This website uses cookies so that we can provide you with the best possible experience. If you continue to use this site we will assume that you are happy with this. You can find out more about how we use cookies here. If you would like to know more about cookies, or how you can delete them, click here.

Planning research for policy and practice: The importance of supporting planning’s theoretical basis

10 December 2013

Peter Geraghty MRTPI

The benefit of being President of the RTPI and travelling the length and breadth of the country is that you get to see the range of planning practice and to meet students and practitioners from all over the country. In preparing for my presidential year I took some time to look again at my training and grounding in planning. Looking through textbooks, research notes and briefing material what struck me is how easy it is for a practitioner to become isolated from current planning research and thinking. I mean, in particular, the theoretical basis of planning[1] rather than purely continuing professional development (CPD). This, to my mind, has a very significant implication for planners practising in the UK and especially England.

The growing tendency for tweaking and amending the legislative framework underpinning planning and the concentration on procedures as a means of achieving growth has eroded the value of planning as a professional activity.

I think that the perception being given in the general media and political circles of planning as a purely bureaucratic procedure based activity on one level reinforces this isolation and on another level fuels a negative perception. This perception, particularly in England, of planning practice as an activity that is undertaken substantially by a local authority as a mechanistic process belies and undervalues the power of planning as a sphere of professional activity. As far back as 1981, McConnell[2] has argued that the problem with planning theory and planning practice is that planners seldom have to ask themselves what the reason is for what they are doing. The more experienced a planner becomes the more he or she relies on a deepening innate knowledge. The growing tendency for tweaking and amending the legislative framework underpinning planning and the concentration on procedures as a means of achieving growth has eroded the value of planning as a professional activity. This is reinforced by the point which, Tewdwr-Jones[3] has argued that planners have been forced to dispense with the theoretical justification for recommendations and simply provide the facts of each case.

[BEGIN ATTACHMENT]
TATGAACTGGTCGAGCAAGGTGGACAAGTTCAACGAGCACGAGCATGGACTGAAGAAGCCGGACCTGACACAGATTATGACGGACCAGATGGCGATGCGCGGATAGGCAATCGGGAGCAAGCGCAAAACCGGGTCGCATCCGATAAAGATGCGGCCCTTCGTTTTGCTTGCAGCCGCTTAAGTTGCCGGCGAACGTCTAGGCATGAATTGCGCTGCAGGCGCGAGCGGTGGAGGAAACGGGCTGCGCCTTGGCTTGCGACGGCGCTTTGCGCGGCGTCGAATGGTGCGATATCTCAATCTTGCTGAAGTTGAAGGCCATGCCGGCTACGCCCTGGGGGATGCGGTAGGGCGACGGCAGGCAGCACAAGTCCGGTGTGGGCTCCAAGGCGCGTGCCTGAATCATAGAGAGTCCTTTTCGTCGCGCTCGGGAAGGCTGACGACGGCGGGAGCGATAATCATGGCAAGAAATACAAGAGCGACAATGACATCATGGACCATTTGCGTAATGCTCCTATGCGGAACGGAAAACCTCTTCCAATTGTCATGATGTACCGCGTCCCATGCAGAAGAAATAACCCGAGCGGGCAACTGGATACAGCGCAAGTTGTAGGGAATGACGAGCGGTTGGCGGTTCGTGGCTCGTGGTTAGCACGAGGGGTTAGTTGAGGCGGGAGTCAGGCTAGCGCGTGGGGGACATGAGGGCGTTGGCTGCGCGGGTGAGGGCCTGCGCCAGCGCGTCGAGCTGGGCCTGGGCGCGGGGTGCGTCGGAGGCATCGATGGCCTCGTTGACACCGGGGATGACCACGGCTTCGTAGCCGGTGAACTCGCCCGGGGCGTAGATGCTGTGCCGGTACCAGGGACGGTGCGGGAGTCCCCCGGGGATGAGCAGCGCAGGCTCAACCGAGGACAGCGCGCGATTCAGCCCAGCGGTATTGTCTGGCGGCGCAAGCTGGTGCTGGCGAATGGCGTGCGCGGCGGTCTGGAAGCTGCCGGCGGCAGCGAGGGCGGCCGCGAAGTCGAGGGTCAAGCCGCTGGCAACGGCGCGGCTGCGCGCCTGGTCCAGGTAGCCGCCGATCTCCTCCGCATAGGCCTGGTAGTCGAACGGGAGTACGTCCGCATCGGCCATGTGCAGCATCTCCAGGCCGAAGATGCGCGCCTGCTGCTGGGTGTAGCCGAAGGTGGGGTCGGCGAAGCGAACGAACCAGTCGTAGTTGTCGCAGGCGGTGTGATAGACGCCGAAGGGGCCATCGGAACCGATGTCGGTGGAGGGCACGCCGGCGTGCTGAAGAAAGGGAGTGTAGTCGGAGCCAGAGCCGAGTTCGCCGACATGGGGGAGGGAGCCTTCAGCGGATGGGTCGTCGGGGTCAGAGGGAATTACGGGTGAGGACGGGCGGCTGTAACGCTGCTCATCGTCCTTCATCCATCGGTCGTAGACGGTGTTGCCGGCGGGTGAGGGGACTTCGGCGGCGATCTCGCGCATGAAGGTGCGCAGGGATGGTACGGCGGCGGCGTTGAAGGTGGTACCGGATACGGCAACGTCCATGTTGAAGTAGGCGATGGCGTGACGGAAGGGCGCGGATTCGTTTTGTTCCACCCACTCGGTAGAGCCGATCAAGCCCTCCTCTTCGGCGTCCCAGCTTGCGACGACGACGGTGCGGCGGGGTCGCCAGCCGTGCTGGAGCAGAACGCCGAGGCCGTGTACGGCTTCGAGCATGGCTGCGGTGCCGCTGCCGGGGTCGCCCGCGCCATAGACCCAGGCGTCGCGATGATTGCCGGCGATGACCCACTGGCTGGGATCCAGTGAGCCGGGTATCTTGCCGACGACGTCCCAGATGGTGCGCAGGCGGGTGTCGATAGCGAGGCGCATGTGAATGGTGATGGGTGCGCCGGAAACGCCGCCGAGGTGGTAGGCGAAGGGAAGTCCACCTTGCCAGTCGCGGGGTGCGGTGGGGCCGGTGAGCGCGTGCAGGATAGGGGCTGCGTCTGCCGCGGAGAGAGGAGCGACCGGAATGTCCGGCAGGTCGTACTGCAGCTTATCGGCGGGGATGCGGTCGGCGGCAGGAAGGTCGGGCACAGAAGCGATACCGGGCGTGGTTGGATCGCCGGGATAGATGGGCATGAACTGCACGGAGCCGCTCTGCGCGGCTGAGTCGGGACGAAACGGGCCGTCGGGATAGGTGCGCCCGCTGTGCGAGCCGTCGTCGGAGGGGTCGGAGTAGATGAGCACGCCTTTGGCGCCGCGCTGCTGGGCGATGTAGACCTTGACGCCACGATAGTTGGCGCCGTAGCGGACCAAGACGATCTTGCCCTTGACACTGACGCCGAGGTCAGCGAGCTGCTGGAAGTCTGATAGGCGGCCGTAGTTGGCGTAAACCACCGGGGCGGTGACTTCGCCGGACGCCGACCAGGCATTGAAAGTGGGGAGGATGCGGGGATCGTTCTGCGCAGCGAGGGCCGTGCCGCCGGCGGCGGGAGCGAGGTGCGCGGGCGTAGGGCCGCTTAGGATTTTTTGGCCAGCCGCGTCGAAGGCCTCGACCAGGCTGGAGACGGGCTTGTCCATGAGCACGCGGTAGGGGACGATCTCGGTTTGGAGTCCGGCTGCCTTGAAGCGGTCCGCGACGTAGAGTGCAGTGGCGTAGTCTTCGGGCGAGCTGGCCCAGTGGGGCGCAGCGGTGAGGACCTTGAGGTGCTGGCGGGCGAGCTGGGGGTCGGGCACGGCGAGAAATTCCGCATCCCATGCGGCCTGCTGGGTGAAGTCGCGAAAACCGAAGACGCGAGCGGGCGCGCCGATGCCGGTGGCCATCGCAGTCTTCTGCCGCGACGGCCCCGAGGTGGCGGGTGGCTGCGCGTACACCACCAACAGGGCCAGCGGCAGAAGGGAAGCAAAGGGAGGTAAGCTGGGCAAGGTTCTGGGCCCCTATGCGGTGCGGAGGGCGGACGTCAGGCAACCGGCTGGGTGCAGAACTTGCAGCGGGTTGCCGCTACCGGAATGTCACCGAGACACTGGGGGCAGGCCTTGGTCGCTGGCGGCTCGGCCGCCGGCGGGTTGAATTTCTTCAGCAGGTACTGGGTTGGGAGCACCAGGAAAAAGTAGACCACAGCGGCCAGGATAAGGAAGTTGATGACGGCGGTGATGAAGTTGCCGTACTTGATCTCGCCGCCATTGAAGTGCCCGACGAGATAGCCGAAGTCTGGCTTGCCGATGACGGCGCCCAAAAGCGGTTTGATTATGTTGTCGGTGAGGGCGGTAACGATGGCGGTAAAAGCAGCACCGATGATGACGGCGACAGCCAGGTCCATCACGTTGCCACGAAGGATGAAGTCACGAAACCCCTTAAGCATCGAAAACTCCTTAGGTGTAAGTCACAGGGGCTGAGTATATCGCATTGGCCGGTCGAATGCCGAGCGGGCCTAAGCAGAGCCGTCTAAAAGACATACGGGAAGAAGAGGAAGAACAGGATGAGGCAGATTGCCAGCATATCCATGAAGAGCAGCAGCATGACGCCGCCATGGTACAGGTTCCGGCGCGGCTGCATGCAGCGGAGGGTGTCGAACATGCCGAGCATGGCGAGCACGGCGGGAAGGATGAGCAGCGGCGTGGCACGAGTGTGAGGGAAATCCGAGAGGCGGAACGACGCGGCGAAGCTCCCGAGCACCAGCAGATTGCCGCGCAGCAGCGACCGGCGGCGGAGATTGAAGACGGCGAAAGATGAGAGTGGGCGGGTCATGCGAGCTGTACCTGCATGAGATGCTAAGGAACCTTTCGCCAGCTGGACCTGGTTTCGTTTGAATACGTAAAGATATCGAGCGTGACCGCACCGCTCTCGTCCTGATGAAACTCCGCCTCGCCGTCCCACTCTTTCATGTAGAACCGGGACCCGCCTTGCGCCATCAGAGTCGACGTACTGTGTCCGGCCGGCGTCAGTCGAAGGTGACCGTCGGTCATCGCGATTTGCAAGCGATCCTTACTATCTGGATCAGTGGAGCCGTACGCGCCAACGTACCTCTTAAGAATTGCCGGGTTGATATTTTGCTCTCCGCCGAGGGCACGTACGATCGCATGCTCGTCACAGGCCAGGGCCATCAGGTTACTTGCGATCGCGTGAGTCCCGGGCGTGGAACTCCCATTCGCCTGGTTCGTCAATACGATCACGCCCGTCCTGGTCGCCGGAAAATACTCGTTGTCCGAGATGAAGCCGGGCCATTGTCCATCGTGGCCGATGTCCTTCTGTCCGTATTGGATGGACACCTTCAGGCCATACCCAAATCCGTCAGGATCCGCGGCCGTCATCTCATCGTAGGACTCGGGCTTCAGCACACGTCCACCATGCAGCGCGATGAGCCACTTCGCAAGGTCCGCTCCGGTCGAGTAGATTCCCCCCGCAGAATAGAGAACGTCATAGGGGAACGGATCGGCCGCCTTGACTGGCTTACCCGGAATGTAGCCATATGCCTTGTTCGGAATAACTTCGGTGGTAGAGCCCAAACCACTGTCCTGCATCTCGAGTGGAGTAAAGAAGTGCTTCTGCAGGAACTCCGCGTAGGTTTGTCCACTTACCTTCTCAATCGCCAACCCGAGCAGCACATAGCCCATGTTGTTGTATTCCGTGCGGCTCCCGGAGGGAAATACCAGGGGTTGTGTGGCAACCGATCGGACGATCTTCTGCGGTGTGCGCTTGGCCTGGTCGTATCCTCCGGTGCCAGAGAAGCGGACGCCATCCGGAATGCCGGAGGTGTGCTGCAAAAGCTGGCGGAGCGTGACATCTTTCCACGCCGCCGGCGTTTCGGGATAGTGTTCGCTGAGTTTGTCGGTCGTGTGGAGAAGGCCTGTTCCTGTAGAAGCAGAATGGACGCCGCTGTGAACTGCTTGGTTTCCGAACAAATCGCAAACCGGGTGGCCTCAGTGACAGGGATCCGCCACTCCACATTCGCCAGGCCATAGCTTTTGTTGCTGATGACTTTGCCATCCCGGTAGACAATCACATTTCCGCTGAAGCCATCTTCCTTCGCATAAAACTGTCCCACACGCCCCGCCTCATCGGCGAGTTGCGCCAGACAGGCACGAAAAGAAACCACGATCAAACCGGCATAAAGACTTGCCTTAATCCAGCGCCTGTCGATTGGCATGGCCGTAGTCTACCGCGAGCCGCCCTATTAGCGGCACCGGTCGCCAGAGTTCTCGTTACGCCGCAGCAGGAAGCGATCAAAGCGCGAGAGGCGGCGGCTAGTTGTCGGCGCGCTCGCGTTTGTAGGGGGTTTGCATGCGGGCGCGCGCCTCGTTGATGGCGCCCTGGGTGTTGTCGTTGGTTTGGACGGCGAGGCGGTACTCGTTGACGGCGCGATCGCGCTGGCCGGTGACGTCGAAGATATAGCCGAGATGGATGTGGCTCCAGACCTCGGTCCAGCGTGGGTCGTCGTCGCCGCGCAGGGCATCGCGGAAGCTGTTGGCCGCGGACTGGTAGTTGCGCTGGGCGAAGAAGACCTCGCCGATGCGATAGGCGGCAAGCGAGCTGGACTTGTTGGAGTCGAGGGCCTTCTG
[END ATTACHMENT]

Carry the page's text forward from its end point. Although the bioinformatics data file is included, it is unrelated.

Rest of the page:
I think it is time that the link between planning practice and theory is strengthened to support the profession and those who undertake it. That is why the work of researchers in universities under the Small Project Impact Research Scheme (SPIRe)[4] project is so useful. It provides the basis for practical based research that can support and influence future practice. I will return to the value of SPIRe shortly.

In times of recession we need more and better planning not less. Where resources are so stretched and the outcomes so critical we need to ensure that decisions are made as optimally as possible and result in development that is truly sustainable. The National Planning Policy Framework (2012) requires that development must be sustainable. In order to ensure that all three aspects of sustainability are properly assessed and given appropriate weight requires planning expertise. Elkin et. al., have pointed out in their 1991 study that a combination of public support with strong planning is the way to achieve sustainable urban development [5].

The support that planning theory and research can provide for practice not only in terms of providing an academic and intellectual basis for the profession but also enabling it to challenge the negative perceptions that have increasingly become attached to the planning profession will assist in engendering public support.